Hand up who likes eating and drinking? All of you eh? Well, it just so happens I have five pairs of tickets to the Eat & Drink Festival at Olympia in west London, from Saturday 17th March-Monday 2nd April 2018.
The event’s special guests include Aldo Zilli, Rosemary Shrager, Theo Randall, Olly Smith, Simon Rimmer, Ed Baines and Lisa Faulkner (picture above from Little London magazine), who will be giving tips, demos and seminars throughout the 17-day event.
A pair of tickets would usually cost £32 plus booking fee for a weekend pass, or £28 plus fees for a weekday one. Eat & Drink Festival ticket holders also get free entry to the Ideal Home Show, which is being held at Olympia at the same time. Kids go free, so it could make a nice family day out.
To enter, like the Wine Ninjas Facebook page and share my Facebook post about the even, and I’ll stick your name in the hat (or similar small-to-medium-sized receptacle). I don’t usually use Facebook that much so, let’s face it, you’ve got a good chance of winning.
As the event gets under way soon, I’ll close the competition early next week, so be quick.
I’ve often wondered why there isn’t a Welsh and English vineyards map and directory online, and yesterday I belatedly discovered that there actually is. Wine Cellar Door was launched last summer, so I’m a bit behind the times with this, but I thought it was worth sharing because it’s just so damn useful. In fact, it’s just won a prize: the Best Promotional Body award at the Drinks International’s Wine Tourism Challenge 2018.
Complementary to the main directory, the site also runs magazine-style features. But the best thing about it is the interactive map, featuring over 200 Welsh and English vineyards that are open to the public. Hands up who knew there were that many.
I’m showing my ignorance here, but I assumed most UK vineyards were in Sussex and Kent, but it transpires there are quite a few in the Midlands, East Anglia, South Wales and even Yorkshire. The map doesn’t stretch as far as Scotland, but the most northerly vineyard is in the Lake District. How did they manage that?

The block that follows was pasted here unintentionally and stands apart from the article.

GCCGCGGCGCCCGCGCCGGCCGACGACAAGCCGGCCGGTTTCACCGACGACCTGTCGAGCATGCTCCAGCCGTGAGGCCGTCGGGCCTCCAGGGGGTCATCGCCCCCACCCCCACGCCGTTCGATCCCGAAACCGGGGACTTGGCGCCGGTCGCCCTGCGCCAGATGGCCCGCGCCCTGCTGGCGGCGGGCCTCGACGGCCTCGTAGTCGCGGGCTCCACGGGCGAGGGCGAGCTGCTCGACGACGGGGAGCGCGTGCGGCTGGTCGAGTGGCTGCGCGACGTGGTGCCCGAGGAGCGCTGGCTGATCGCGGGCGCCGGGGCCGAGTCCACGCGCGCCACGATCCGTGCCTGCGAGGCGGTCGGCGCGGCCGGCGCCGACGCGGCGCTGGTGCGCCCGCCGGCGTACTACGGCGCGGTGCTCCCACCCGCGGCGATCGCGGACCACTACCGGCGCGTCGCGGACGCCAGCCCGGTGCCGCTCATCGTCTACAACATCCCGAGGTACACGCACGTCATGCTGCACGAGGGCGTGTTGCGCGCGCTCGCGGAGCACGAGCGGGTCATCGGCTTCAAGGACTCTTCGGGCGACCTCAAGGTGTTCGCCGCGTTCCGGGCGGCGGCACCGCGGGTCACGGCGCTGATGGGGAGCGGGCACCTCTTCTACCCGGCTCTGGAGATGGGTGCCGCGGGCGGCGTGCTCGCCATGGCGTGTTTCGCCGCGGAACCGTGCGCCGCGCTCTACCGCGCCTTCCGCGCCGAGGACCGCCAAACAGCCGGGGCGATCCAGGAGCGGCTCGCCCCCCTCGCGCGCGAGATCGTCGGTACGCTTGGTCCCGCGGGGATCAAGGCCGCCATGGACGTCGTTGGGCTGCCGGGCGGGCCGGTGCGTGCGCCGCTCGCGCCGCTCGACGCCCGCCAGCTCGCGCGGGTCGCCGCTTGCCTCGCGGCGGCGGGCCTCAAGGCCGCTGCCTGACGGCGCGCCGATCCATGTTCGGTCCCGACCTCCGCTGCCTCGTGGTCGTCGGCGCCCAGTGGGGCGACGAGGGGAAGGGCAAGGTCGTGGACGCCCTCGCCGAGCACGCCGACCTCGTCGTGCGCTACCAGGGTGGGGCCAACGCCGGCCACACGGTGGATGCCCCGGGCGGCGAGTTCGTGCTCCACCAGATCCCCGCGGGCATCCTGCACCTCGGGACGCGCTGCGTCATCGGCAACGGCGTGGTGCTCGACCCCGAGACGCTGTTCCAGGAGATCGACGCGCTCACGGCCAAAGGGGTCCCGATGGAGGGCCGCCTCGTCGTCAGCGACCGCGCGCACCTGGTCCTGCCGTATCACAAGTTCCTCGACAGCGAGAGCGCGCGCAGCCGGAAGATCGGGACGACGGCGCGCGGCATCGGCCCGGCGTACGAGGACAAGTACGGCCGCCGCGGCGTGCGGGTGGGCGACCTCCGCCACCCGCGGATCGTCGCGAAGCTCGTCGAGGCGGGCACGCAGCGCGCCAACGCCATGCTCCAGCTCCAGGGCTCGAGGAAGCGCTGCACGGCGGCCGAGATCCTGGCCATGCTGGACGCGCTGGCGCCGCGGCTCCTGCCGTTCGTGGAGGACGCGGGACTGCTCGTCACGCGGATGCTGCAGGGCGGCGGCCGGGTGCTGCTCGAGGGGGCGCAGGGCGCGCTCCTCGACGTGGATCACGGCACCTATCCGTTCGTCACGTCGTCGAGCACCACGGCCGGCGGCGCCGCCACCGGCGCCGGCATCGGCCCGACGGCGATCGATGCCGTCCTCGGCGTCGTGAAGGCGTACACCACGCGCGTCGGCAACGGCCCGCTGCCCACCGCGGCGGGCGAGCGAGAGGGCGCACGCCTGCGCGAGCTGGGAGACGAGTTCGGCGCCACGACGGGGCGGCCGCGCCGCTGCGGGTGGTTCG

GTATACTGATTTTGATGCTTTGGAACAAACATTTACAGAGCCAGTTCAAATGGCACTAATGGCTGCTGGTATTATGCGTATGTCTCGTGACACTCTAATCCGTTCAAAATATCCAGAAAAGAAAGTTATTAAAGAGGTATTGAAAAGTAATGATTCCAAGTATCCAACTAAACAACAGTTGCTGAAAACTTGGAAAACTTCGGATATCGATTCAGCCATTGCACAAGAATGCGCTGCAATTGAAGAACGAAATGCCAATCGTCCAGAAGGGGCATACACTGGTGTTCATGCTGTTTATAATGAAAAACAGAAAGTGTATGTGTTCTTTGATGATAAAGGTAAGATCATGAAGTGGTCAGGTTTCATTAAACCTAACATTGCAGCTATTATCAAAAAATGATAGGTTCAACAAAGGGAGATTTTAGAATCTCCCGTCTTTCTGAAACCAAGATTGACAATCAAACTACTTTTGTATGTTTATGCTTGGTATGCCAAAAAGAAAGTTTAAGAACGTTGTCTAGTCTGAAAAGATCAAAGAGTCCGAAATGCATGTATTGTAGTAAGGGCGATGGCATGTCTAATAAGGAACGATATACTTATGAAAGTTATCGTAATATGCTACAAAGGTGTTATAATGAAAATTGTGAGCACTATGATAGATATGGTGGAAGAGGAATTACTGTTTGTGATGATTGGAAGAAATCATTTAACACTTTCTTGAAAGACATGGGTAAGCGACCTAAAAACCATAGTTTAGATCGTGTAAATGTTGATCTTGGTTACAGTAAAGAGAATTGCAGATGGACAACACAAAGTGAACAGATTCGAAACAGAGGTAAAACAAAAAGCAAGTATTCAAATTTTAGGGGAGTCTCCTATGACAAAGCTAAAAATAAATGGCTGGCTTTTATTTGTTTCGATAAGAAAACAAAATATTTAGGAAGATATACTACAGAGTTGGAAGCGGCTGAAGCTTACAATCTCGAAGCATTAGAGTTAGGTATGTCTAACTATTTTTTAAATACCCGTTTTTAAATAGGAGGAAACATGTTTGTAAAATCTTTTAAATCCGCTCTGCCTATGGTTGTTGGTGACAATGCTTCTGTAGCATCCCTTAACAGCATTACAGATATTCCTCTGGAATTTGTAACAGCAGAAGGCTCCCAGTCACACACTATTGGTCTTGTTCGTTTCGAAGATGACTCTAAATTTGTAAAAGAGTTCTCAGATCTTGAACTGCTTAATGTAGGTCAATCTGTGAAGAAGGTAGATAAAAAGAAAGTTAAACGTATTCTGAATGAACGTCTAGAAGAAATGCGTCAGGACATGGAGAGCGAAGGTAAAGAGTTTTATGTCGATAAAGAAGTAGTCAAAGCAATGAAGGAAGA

Another useful feature is the ability to filter the results by county, facilities, opening times, and whether there’s accommodation available. Many of the vineyards are “featured”, meaning you get a bit of blurb, some photos and sometimes even a video when you click on them.
Elisabeth Else and Ian Hardwick did the donkey work behind the site, visiting over 150 Welsh and English vineyards, meeting producers and sampling their wares. A challenging job, but not without its perks.
The pair started off with a wine blog in 2013, while Wine Cellar Door was conceived four years later out of their frustration at trying to find the winemakers they wanted to visit. Let’s face it — vineyard websites (when they exist) aren’t always the best (although they have been getting much better).
By the way, I’m in no way being incentivised to promote this site, I just think it’s an excellent resource worth sharing. Now you’ve got no excuse for procrastinating about that UK wine tour you’ve (presumably) been dreaming up. Just make sure you’re not the designated driver.
If you’re planning any Sussex wine tours this spring, the good news is that eight Sussex wineries have joined forces to simplify your itinerary. The group invited me on a condensed, two-hour winery-crawl (aka a launch event) to learn more about the cream of Sussex vineyards.
I was at the press launch of Sussex Wineries at Murmur on Brighton seafront last night, tasting and chatting with eight producers and winery owners who have teamed up to shout from the fields about the county’s fermented grape juice products.
When I first heard about about the formation of this group (whose website goes live today) I imagined a Mafia-style cartel. A coven of shady vintners cloaked furtively around a vast walnut table, sipping Cognac and concocting nefarious machinations inside an opaque cloud of cigar smoke. But that’s just how my mind works. In real life, they’re all rather nice.
As I schmooze my way around the room it becomes clear that there’s an important distinction between “wineries” and “vineyards” being made here. Because wineries are not just places that grow grapes, oh no. They’re also an “experience”, a day out (or half a day at least), a lunch, a tour… you get the picture.
Each producer has provided three wines to sample, and tasting them in tandem reveals that, although each wine is unique, there is a definite Sussex-wine style. Light in colour and body, fresh, zesty with citrus and gooseberry notes and, most distinctively of all, a smokiness similar to French Sauvignon Blanc (I was once reprimanded for comparing English wine to French Sauv Blanc, but the similarity is undeniable). Chardonnay, Pinot Noir and Pinot Meunier (the Champagne cuveé) dominate the sparkling contingent, while the stills are mainly Pinot Gris and Bacchus.
“If you taste them all you’ll have tried 24 wines,” Stopham Estate’s owner Simon Woodhead tells me. He’s clearly been putting his engineering background to good use, working out how drunk I’m going to be by 7pm. I recognise his calculation as a warning disguised as trivia, but I forge ahead anyway and try them all. No spitting for me. It is Monday night, after all.